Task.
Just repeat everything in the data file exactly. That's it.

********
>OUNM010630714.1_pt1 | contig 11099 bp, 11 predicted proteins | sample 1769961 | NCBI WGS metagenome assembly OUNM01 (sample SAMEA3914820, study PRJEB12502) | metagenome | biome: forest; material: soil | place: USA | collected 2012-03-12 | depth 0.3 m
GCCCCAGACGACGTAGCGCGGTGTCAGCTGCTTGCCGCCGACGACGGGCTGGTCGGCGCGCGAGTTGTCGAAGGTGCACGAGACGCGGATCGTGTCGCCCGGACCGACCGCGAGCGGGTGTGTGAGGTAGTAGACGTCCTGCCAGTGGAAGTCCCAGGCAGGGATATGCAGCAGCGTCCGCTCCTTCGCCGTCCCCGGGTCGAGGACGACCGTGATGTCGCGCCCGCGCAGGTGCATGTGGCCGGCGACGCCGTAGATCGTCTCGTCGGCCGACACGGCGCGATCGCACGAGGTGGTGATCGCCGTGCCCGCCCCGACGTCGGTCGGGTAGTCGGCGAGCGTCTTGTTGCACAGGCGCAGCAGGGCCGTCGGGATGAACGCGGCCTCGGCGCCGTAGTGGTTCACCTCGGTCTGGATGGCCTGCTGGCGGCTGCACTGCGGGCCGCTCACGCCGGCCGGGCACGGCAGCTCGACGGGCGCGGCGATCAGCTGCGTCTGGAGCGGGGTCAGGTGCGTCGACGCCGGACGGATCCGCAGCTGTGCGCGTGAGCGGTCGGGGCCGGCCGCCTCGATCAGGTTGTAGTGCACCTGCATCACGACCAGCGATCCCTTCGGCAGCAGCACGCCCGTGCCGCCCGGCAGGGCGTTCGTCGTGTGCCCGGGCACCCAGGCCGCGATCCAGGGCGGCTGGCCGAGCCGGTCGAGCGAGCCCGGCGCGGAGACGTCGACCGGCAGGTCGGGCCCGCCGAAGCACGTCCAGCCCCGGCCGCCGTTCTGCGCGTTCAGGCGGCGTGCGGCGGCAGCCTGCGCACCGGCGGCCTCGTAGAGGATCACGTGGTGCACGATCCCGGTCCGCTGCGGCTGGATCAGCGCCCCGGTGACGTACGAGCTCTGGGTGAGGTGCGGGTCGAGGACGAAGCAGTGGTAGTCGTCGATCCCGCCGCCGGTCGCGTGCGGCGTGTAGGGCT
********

>OUNM010630714.1_pt1 | contig 11099 bp, 11 predicted proteins | sample 1769961 | NCBI WGS metagenome assembly OUNM01 (sample SAMEA3914820, study PRJEB12502) | metagenome | biome: forest; material: soil | place: USA | collected 2012-03-12 | depth 0.3 m
GCCCCAGACGACGTAGCGCGGTGTCAGCTGCTTGCCGCCGACGACGGGCTGGTCGGCGCGCGAGTTGTCGAAGGTGCACGAGACGCGGATCGTGTCGCCCGGACCGACCGCGAGCGGGTGTGTGAGGTAGTAGACGTCCTGCCAGTGGAAGTCCCAGGCAGGGATATGCAGCAGCGTCCGCTCCTTCGCCGTCCCCGGGTCGAGGACGACCGTGATGTCGCGCCCGCGCAGGTGCATGTGGCCGGCGACGCCGTAGATCGTCTCGTCGGCCGACACGGCGCGATCGCACGAGGTGGTGATCGCCGTGCCCGCCCCGACGTCGGTCGGGTAGTCGGCGAGCGTCTTGTTGCACAGGCGCAGCAGGGCCGTCGGGATGAACGCGGCCTCGGCGCCGTAGTGGTTCACCTCGGTCTGGATGGCCTGCTGGCGGCTGCACTGCGGGCCGCTCACGCCGGCCGGGCACGGCAGCTCGACGGGCGCGGCGATCAGCTGCGTCTGGAGCGGGGTCAGGTGCGTCGACGCCGGACGGATCCGCAGCTGTGCGCGTGAGCGGTCGGGGCCGGCCGCCTCGATCAGGTTGTAGTGCACCTGCATCACGACCAGCGATCCCTTCGGCAGCAGCACGCCCGTGCCGCCCGGCAGGGCGTTCGTCGTGTGCCCGGGCACCCAGGCCGCGATCCAGGGCGGCTGGCCGAGCCGGTCGAGCGAGCCCGGCGCGGAGACGTCGACCGGCAGGTCGGGCCCGCCGAAGCACGTCCAGCCCCGGCCGCCGTTCTGCGCGTTCAGGCGGCGTGCGGCGGCAGCCTGCGCACCGGCGGCCTCGTAGAGGATCACGTGGTGCACGATCCCGGTCCGCTGCGGCTGGATCAGCGCCCCGGTGACGTACGAGCTCTGGGTGAGGTGCGGGTCGAGGACGAAGCAGTGGTAGTCGTCGATCCCGCCGCCGGTCGCGTGCGGCGTGTAGGGCT